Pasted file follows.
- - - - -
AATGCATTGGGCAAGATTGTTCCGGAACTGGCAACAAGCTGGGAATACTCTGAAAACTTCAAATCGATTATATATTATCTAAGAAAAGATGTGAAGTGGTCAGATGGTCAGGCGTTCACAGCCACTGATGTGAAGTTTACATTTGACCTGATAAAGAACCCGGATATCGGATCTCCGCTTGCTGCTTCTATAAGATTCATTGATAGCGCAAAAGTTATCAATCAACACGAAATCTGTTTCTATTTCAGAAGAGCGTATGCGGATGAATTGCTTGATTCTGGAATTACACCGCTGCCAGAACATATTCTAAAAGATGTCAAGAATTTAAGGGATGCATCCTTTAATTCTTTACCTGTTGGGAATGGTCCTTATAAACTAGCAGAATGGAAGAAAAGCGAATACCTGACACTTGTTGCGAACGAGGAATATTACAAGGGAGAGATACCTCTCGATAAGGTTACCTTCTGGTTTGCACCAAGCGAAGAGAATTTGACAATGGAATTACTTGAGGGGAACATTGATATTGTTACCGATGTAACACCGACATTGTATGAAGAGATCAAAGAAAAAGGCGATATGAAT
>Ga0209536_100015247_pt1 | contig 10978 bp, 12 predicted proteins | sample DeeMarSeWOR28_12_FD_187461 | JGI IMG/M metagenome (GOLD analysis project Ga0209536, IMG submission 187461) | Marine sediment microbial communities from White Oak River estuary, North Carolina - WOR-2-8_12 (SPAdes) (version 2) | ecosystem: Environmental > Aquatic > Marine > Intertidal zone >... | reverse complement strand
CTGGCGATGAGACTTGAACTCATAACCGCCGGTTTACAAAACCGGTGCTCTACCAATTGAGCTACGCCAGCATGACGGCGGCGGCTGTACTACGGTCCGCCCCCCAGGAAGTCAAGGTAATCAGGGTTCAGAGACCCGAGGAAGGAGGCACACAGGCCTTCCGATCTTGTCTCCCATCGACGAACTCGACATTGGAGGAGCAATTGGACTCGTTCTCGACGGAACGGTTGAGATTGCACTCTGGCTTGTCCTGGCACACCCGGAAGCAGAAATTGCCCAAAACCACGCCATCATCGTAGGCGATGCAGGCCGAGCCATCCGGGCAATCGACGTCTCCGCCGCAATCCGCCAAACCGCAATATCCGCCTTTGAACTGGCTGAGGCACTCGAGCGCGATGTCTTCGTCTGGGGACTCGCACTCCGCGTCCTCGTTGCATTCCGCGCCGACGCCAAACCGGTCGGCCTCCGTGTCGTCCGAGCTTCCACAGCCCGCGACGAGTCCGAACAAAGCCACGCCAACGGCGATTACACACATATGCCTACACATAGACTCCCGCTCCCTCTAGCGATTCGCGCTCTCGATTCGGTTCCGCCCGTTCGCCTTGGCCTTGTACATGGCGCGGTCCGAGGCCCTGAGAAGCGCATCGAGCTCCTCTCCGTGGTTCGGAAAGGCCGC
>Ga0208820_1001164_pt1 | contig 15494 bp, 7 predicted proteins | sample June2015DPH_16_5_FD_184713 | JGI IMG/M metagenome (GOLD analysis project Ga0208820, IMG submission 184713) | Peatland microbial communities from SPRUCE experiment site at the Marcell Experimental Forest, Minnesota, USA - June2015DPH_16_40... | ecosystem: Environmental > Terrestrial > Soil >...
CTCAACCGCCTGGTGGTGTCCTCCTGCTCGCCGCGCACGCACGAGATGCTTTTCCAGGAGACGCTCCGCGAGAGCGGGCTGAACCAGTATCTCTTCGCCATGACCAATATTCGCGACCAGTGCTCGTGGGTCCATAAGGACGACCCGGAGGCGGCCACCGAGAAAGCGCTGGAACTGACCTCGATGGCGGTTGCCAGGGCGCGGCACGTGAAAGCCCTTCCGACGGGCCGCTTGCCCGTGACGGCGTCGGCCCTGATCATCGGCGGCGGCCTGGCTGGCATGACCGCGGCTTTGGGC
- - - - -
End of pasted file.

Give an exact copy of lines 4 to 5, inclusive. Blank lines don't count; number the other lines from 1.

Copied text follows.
>Ga0208820_1001164_pt1 | contig 15494 bp, 7 predicted proteins | sample June2015DPH_16_5_FD_184713 | JGI IMG/M metagenome (GOLD analysis project Ga0208820, IMG submission 184713) | Peatland microbial communities from SPRUCE experiment site at the Marcell Experimental Forest, Minnesota, USA - June2015DPH_16_40... | ecosystem: Environmental > Terrestrial > Soil >...
CTCAACCGCCTGGTGGTGTCCTCCTGCTCGCCGCGCACGCACGAGATGCTTTTCCAGGAGACGCTCCGCGAGAGCGGGCTGAACCAGTATCTCTTCGCCATGACCAATATTCGCGACCAGTGCTCGTGGGTCCATAAGGACGACCCGGAGGCGGCCACCGAGAAAGCGCTGGAACTGACCTCGATGGCGGTTGCCAGGGCGCGGCACGTGAAAGCCCTTCCGACGGGCCGCTTGCCCGTGACGGCGTCGGCCCTGATCATCGGCGGCGGCCTGGCTGGCATGACCGCGGCTTTGGGC